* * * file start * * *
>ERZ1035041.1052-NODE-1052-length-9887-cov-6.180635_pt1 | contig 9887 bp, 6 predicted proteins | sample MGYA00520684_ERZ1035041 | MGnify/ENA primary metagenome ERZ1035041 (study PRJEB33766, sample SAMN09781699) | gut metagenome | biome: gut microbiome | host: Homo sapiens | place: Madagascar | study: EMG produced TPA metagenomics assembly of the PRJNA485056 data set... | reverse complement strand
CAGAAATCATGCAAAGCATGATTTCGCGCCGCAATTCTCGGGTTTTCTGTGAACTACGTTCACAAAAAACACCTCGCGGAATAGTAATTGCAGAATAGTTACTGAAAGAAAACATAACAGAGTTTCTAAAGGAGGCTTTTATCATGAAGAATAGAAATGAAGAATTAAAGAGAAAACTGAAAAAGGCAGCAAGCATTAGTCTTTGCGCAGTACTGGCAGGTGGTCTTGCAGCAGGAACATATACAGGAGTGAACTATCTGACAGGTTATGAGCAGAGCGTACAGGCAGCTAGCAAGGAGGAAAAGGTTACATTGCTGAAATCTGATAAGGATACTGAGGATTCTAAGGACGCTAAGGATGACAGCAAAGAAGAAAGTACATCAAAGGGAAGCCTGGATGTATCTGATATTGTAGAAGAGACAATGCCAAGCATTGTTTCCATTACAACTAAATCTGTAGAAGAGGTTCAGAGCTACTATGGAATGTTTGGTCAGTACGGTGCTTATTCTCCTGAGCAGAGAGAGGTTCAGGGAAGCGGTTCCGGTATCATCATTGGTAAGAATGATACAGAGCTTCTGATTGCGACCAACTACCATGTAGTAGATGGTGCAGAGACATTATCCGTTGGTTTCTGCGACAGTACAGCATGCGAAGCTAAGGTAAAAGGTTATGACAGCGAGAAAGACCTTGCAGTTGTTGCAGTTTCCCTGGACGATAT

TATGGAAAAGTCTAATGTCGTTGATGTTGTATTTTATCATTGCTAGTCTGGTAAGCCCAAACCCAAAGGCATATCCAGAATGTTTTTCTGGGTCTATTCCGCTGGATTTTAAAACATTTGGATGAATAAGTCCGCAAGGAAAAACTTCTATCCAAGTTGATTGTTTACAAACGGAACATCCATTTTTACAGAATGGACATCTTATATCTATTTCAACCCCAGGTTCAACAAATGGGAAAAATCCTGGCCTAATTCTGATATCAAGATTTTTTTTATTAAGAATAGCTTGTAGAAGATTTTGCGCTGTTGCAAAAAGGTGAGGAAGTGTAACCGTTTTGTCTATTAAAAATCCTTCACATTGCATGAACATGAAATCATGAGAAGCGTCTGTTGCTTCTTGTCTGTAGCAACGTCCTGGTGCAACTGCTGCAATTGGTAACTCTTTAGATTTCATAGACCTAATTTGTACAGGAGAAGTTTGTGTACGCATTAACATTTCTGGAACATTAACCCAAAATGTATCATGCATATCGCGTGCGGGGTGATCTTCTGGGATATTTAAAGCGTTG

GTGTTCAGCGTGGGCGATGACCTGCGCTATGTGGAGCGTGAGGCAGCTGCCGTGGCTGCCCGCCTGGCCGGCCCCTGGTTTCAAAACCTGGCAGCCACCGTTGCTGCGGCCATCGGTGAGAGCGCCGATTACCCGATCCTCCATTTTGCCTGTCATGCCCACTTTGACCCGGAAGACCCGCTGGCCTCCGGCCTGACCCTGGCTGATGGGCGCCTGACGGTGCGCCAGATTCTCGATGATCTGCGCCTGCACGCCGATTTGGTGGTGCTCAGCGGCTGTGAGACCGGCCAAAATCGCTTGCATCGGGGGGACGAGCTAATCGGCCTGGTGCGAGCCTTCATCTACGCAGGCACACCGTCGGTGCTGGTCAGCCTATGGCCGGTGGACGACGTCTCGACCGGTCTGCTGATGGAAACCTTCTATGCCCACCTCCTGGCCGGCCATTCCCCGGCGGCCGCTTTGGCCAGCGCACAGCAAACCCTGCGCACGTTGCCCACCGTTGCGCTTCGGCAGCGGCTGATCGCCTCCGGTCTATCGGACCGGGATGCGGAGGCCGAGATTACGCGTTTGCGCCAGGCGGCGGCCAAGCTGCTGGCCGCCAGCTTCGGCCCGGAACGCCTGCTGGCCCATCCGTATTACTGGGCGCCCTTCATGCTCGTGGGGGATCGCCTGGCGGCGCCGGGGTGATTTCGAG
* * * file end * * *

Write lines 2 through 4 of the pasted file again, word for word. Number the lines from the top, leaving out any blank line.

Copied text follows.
CAGAAATCATGCAAAGCATGATTTCGCGCCGCAATTCTCGGGTTTTCTGTGAACTACGTTCACAAAAAACACCTCGCGGAATAGTAATTGCAGAATAGTTACTGAAAGAAAACATAACAGAGTTTCTAAAGGAGGCTTTTATCATGAAGAATAGAAATGAAGAATTAAAGAGAAAACTGAAAAAGGCAGCAAGCATTAGTCTTTGCGCAGTACTGGCAGGTGGTCTTGCAGCAGGAACATATACAGGAGTGAACTATCTGACAGGTTATGAGCAGAGCGTACAGGCAGCTAGCAAGGAGGAAAAGGTTACATTGCTGAAATCTGATAAGGATACTGAGGATTCTAAGGACGCTAAGGATGACAGCAAAGAAGAAAGTACATCAAAGGGAAGCCTGGATGTATCTGATATTGTAGAAGAGACAATGCCAAGCATTGTTTCCATTACAACTAAATCTGTAGAAGAGGTTCAGAGCTACTATGGAATGTTTGGTCAGTACGGTGCTTATTCTCCTGAGCAGAGAGAGGTTCAGGGAAGCGGTTCCGGTATCATCATTGGTAAGAATGATACAGAGCTTCTGATTGCGACCAACTACCATGTAGTAGATGGTGCAGAGACATTATCCGTTGGTTTCTGCGACAGTACAGCATGCGAAGCTAAGGTAAAAGGTTATGACAGCGAGAAAGACCTTGCAGTTGTTGCAGTTTCCCTGGACGATAT

TATGGAAAAGTCTAATGTCGTTGATGTTGTATTTTATCATTGCTAGTCTGGTAAGCCCAAACCCAAAGGCATATCCAGAATGTTTTTCTGGGTCTATTCCGCTGGATTTTAAAACATTTGGATGAATAAGTCCGCAAGGAAAAACTTCTATCCAAGTTGATTGTTTACAAACGGAACATCCATTTTTACAGAATGGACATCTTATATCTATTTCAACCCCAGGTTCAACAAATGGGAAAAATCCTGGCCTAATTCTGATATCAAGATTTTTTTTATTAAGAATAGCTTGTAGAAGATTTTGCGCTGTTGCAAAAAGGTGAGGAAGTGTAACCGTTTTGTCTATTAAAAATCCTTCACATTGCATGAACATGAAATCATGAGAAGCGTCTGTTGCTTCTTGTCTGTAGCAACGTCCTGGTGCAACTGCTGCAATTGGTAACTCTTTAGATTTCATAGACCTAATTTGTACAGGAGAAGTTTGTGTACGCATTAACATTTCTGGAACATTAACCCAAAATGTATCATGCATATCGCGTGCGGGGTGATCTTCTGGGATATTTAAAGCGTTG

GTGTTCAGCGTGGGCGATGACCTGCGCTATGTGGAGCGTGAGGCAGCTGCCGTGGCTGCCCGCCTGGCCGGCCCCTGGTTTCAAAACCTGGCAGCCACCGTTGCTGCGGCCATCGGTGAGAGCGCCGATTACCCGATCCTCCATTTTGCCTGTCATGCCCACTTTGACCCGGAAGACCCGCTGGCCTCCGGCCTGACCCTGGCTGATGGGCGCCTGACGGTGCGCCAGATTCTCGATGATCTGCGCCTGCACGCCGATTTGGTGGTGCTCAGCGGCTGTGAGACCGGCCAAAATCGCTTGCATCGGGGGGACGAGCTAATCGGCCTGGTGCGAGCCTTCATCTACGCAGGCACACCGTCGGTGCTGGTCAGCCTATGGCCGGTGGACGACGTCTCGACCGGTCTGCTGATGGAAACCTTCTATGCCCACCTCCTGGCCGGCCATTCCCCGGCGGCCGCTTTGGCCAGCGCACAGCAAACCCTGCGCACGTTGCCCACCGTTGCGCTTCGGCAGCGGCTGATCGCCTCCGGTCTATCGGACCGGGATGCGGAGGCCGAGATTACGCGTTTGCGCCAGGCGGCGGCCAAGCTGCTGGCCGCCAGCTTCGGCCCGGAACGCCTGCTGGCCCATCCGTATTACTGGGCGCCCTTCATGCTCGTGGGGGATCGCCTGGCGGCGCCGGGGTGATTTCGAG